We are used to see all sorts of professional figures acting as "curators" (definitely one of the most abused terms in our modern vocabulary...) for assorted art events, but maybe not so many choreographers. Sotheby's changed this trend by opting for a radical figure to bring an innovative twist to its Contemporary Curated auctions - Michael Clark. The dancer and choreographer selected a series of works for the auction that took place today in London.
Since founding his own company in 1984 after his experiences at the Rambert Dance Company in 1979, Clark performed at venues all over the world, including galleries and museums.
Influenced by music, art and fashion, his performances are famous for being technically and physically challenging pieces usually performed on visually stimulating bold graphic sets.
Quite often in his performances, Clark combined art and dance: throughout the years he has collaborated with artists, musicians, designers, filmmakers and performers, among them Leigh Bowery, Peter Doig, and Alexander McQueen.
In 2001 he teamed up with Sarah Lucas in "Before and After: The Fall": for this performance Lucas created a mobile structure in the shape of an arm that interacted with the dancers on stage (in the past, Clark also worked for Lucas as assistant).
Between 2010 and 2011 Clark spent seven weeks in the Turbine Hall at Tate Modern during his Yvonne Rainer-inspired residency, inviting members of the public to participate in his choreography; in 2012 he did a four-week takeover of an entire floor of the Whitney Biennial in New York.
Considering therefoe art as linked to dance Clark selected the pieces following his own personal criteria: power of the composition, dynamism, density, weight and abstraction were some of the parameters Clark followed to choose the pieces that went on auction.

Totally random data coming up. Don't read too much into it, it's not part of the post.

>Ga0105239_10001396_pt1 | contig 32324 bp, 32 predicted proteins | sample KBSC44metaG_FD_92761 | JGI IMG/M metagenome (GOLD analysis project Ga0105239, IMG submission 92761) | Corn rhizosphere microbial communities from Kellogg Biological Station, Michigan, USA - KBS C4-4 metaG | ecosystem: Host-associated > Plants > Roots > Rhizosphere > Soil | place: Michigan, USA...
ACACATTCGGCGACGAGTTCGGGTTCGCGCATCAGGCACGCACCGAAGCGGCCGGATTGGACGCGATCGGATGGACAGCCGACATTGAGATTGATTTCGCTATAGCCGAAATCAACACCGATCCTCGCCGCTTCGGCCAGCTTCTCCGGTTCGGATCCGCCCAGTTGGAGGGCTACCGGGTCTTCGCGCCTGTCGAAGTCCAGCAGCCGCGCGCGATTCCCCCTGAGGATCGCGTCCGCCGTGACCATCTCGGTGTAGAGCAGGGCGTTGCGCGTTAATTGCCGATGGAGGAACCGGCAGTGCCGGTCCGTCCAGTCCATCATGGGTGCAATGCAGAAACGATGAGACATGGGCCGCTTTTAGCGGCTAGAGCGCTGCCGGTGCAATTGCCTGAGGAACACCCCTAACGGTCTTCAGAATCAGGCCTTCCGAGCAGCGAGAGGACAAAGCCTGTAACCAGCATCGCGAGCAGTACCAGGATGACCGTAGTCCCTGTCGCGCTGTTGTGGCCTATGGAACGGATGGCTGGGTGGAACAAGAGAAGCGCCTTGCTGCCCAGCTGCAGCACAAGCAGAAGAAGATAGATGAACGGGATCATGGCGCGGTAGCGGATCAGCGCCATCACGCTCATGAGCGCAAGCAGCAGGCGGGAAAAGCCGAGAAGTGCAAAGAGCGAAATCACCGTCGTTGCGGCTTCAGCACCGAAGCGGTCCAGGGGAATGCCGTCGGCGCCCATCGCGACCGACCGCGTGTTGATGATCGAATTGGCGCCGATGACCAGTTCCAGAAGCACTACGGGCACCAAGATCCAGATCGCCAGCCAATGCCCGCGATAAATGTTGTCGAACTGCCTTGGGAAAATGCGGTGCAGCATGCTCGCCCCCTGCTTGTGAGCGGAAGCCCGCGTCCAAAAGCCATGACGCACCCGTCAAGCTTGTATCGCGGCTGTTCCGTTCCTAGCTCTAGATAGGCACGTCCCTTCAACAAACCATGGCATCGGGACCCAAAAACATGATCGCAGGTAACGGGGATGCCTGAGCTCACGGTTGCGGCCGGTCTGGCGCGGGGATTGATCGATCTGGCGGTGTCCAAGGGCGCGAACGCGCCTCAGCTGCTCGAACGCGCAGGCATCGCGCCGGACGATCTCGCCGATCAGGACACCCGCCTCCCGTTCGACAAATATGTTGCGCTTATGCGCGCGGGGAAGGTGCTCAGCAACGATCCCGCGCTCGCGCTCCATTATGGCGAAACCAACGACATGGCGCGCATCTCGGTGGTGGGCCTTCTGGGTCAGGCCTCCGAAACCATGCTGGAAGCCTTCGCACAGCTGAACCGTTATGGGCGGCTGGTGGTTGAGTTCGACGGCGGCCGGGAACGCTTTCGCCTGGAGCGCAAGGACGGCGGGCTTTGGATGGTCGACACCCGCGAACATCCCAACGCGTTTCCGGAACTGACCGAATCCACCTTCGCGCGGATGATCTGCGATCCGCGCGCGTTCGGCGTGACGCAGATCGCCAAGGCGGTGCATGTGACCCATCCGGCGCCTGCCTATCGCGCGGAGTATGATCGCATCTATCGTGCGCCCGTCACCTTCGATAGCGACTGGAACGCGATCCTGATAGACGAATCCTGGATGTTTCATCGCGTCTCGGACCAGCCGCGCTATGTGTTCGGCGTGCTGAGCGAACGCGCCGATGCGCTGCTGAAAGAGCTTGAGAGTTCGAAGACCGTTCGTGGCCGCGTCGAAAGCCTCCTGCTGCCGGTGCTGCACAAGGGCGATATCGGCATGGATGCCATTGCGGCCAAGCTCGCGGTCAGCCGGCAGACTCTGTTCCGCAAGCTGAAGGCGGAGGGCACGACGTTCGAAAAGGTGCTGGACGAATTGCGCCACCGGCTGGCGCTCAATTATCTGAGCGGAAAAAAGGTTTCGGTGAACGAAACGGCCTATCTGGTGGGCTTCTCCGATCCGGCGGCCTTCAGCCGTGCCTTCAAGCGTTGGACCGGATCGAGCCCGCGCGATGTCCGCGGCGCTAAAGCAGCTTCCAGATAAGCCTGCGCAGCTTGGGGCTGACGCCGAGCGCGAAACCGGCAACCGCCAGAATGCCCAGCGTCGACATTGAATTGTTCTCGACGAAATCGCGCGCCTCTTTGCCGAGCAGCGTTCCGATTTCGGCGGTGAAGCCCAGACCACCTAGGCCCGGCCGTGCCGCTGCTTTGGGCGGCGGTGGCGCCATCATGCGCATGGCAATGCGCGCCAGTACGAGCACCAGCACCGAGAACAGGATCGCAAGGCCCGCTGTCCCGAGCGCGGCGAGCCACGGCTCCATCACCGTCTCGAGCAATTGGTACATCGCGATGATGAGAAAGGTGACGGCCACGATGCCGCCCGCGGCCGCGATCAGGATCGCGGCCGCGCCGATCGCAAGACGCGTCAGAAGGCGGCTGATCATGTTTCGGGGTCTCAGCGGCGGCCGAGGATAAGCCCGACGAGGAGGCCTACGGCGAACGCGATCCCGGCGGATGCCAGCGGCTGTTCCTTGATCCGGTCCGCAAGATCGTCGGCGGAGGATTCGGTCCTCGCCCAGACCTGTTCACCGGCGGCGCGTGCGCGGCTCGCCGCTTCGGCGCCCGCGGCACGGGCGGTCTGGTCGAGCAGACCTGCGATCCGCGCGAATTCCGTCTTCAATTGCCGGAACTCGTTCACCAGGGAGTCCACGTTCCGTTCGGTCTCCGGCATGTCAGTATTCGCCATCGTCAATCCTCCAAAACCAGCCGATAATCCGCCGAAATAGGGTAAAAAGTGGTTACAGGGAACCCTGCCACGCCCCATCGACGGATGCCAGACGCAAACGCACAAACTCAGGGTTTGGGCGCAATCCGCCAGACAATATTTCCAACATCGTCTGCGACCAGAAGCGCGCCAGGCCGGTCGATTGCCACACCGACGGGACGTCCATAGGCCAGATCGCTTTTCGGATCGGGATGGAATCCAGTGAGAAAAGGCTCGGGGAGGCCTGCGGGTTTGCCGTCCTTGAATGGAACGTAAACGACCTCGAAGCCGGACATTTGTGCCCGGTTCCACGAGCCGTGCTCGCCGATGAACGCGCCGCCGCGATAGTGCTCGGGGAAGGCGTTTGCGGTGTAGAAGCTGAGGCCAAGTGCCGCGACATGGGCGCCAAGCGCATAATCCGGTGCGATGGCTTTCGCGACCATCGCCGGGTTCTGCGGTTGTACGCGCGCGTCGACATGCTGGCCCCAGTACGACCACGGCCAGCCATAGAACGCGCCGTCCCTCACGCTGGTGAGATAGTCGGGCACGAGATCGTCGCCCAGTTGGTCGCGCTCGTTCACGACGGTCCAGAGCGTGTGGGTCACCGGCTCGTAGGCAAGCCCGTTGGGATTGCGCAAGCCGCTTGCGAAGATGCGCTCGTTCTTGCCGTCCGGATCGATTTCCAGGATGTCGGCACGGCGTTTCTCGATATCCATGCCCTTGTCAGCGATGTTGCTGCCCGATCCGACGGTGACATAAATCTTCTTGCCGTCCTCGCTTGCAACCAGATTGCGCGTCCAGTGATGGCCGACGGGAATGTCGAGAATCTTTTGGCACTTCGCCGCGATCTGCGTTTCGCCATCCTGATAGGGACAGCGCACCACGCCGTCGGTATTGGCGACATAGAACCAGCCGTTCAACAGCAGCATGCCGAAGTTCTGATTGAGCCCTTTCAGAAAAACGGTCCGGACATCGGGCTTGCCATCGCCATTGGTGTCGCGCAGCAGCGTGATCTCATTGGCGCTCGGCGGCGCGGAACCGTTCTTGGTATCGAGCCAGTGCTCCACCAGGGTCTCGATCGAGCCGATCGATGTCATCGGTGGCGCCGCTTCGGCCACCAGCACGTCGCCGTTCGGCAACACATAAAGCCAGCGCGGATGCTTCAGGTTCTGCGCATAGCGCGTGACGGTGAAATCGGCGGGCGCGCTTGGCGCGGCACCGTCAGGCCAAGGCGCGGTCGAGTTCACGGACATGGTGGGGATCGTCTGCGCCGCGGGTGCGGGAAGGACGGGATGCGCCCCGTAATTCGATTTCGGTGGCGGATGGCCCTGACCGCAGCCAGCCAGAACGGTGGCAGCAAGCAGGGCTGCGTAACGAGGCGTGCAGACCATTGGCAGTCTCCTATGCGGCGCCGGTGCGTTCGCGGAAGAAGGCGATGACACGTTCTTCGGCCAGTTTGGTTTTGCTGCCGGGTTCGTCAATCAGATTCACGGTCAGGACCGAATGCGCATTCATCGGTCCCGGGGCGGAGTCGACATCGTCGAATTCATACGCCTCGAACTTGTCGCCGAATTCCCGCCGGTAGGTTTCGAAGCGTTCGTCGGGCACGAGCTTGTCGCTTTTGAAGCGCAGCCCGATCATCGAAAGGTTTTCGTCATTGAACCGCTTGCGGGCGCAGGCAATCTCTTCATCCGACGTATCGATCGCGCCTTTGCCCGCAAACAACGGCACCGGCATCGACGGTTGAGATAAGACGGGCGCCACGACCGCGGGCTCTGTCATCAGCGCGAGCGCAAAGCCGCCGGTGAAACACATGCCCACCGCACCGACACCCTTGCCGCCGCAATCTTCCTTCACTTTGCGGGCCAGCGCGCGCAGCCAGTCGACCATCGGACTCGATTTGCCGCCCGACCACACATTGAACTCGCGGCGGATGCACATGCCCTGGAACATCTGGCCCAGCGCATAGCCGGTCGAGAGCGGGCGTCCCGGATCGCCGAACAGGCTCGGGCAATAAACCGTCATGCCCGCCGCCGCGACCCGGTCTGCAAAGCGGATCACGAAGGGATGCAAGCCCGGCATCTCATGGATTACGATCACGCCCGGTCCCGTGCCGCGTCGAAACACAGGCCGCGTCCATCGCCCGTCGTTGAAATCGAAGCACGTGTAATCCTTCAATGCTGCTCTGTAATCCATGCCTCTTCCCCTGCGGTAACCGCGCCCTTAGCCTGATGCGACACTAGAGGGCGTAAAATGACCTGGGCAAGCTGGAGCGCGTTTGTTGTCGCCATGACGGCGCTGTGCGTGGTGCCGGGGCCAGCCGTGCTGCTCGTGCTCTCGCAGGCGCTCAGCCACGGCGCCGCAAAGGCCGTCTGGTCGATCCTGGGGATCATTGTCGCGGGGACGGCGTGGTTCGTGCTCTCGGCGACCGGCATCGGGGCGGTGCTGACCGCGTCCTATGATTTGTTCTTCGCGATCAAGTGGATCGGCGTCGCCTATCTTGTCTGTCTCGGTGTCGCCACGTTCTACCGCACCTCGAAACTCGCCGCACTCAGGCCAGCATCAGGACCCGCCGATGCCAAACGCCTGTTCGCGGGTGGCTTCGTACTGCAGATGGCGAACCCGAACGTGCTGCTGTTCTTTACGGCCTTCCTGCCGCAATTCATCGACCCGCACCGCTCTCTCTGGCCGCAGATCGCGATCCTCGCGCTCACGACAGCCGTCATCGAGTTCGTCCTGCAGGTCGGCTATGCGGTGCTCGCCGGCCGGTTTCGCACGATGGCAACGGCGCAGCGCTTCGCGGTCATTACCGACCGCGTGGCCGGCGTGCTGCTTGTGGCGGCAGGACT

His choices often reflected a heightened sense of physicality (see Sarah Lucas' "Ones Knob", an object made out of beer cans with cigarettes stuck to them) or proved visually strong (Tom Wesselmann's abstract drawing "Study for Sunset Nude").
"I relate Liam Gillick's work to that of Günther Förg, in terms of density," Clark stated on Sotheby's site. "Förg is pure abstraction if you like, and because he is using text, Liam's work has a different specificity to it. I have chosen these works because they intrigue me. I've chosen Rebecca Warren, for example, because she is a friend – but I'm also intrigued by her very specific way of creating mystery."
There were 155 pieces in the Sotheby's auction, among them paintings, sculptures, mixed media works, drawings, sketches and photographs by both established and emerging artists.
The list was long, surprising and intriguing, and included among the others Yayoi Kusama, Sol LeWitt, Victor Vasarely, Sterling Ruby, Anish Kapoor, Andy Warhol, Niki de Saint-Phalle and Jeremy Deller, Ugo Rondinone and Gerhard Richter.
Clark seems to have chosen pieces with the mind of an art dealer, since he also picked currently trendy artists such as Alighiero Boetti (the auction featured one of his colourful embroidered piece "Cinque X Cinque E Venticinque") Chun Kwang-Young (famous for his mesmerising three-dimensional aggregations of materials) and Oscar Murillo. The latter's "Untitled (Drawing Off The Wall)" painting was among the highest-valued items: estimated to sell for between 120,000-180,000 GBP it went for 143,750 GBP.
It looks like this tradition of picking unusual auction curators will go on at Sotheby's: for future versions of "Contemporary Curated" the auction house is indeed considering having as special guests figures linked to the music industry, as well as models and fashion editors.